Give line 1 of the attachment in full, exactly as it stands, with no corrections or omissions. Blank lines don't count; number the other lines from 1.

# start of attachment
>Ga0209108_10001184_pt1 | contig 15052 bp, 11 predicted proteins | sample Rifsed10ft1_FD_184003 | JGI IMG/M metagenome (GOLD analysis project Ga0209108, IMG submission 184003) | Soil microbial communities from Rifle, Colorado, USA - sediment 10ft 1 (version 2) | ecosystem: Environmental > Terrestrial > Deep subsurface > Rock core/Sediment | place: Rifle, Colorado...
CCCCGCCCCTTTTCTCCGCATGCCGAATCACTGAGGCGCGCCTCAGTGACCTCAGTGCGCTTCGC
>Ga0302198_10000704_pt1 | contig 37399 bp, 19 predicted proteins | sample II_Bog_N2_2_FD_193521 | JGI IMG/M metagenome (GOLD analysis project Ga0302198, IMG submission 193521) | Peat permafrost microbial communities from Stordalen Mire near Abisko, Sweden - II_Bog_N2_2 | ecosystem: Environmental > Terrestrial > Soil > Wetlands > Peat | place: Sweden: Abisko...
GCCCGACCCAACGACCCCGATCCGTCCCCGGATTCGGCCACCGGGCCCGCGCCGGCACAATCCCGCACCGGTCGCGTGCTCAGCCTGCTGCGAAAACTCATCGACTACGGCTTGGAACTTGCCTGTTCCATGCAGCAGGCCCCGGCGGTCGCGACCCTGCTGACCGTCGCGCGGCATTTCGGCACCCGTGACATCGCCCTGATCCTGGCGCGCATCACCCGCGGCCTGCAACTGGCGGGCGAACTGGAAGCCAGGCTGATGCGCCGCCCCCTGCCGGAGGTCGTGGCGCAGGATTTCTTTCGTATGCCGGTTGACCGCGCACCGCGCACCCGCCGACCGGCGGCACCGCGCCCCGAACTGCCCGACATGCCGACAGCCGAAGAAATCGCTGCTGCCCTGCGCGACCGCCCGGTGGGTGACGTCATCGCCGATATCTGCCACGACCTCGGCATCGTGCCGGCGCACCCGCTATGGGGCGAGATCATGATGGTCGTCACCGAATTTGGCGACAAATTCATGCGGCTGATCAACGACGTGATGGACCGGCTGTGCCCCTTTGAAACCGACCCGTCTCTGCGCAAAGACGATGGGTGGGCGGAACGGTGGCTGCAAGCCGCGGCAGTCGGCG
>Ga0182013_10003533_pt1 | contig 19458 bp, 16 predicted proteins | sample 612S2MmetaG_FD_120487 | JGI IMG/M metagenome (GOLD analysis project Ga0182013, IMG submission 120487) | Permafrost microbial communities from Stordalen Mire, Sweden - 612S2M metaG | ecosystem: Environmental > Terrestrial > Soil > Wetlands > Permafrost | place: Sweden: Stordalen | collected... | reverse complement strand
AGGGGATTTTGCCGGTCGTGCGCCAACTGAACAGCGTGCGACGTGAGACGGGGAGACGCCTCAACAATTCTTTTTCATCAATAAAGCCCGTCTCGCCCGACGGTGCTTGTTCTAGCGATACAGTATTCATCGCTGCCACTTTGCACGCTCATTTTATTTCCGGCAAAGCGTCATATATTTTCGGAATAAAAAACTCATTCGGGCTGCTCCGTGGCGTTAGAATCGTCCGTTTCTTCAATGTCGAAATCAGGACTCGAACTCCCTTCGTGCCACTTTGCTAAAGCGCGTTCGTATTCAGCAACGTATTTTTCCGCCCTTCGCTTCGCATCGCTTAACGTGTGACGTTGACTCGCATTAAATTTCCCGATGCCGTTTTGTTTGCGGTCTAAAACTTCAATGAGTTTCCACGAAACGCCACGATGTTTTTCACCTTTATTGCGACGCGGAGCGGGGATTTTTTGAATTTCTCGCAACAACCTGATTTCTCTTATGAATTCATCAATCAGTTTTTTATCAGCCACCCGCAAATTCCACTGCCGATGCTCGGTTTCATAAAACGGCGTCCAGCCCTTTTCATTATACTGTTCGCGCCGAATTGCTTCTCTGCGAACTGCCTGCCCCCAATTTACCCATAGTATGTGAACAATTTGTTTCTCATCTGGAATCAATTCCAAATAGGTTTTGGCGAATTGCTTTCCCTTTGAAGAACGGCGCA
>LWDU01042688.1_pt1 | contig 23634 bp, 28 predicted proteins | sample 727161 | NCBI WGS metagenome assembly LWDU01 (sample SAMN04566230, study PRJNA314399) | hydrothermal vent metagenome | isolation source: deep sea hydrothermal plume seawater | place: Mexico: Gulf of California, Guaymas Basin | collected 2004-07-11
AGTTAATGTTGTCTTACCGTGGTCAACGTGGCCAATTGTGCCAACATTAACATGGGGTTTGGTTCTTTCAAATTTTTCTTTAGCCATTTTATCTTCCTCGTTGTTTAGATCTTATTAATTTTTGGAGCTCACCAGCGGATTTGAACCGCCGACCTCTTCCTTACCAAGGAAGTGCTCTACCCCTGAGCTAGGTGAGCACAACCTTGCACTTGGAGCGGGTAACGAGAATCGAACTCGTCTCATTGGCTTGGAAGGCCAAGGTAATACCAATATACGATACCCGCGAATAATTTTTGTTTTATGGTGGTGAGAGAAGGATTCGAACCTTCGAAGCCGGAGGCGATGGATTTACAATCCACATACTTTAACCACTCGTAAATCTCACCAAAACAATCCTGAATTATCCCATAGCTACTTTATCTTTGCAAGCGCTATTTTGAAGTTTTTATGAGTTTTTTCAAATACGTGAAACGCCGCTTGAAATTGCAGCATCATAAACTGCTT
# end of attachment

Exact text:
>Ga0209108_10001184_pt1 | contig 15052 bp, 11 predicted proteins | sample Rifsed10ft1_FD_184003 | JGI IMG/M metagenome (GOLD analysis project Ga0209108, IMG submission 184003) | Soil microbial communities from Rifle, Colorado, USA - sediment 10ft 1 (version 2) | ecosystem: Environmental > Terrestrial > Deep subsurface > Rock core/Sediment | place: Rifle, Colorado...